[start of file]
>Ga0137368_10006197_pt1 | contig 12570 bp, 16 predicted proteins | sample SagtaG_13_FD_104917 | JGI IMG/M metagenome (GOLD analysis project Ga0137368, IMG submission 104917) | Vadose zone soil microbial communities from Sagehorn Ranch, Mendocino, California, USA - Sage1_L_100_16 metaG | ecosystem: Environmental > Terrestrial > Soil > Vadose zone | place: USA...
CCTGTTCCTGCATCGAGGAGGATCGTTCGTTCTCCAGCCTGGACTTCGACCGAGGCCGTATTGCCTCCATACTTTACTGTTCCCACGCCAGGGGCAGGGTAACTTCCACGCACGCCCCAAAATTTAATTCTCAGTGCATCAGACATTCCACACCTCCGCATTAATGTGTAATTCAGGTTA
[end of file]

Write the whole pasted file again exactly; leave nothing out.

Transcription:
>Ga0137368_10006197_pt1 | contig 12570 bp, 16 predicted proteins | sample SagtaG_13_FD_104917 | JGI IMG/M metagenome (GOLD analysis project Ga0137368, IMG submission 104917) | Vadose zone soil microbial communities from Sagehorn Ranch, Mendocino, California, USA - Sage1_L_100_16 metaG | ecosystem: Environmental > Terrestrial > Soil > Vadose zone | place: USA...
CCTGTTCCTGCATCGAGGAGGATCGTTCGTTCTCCAGCCTGGACTTCGACCGAGGCCGTATTGCCTCCATACTTTACTGTTCCCACGCCAGGGGCAGGGTAACTTCCACGCACGCCCCAAAATTTAATTCTCAGTGCATCAGACATTCCACACCTCCGCATTAATGTGTAATTCAGGTTA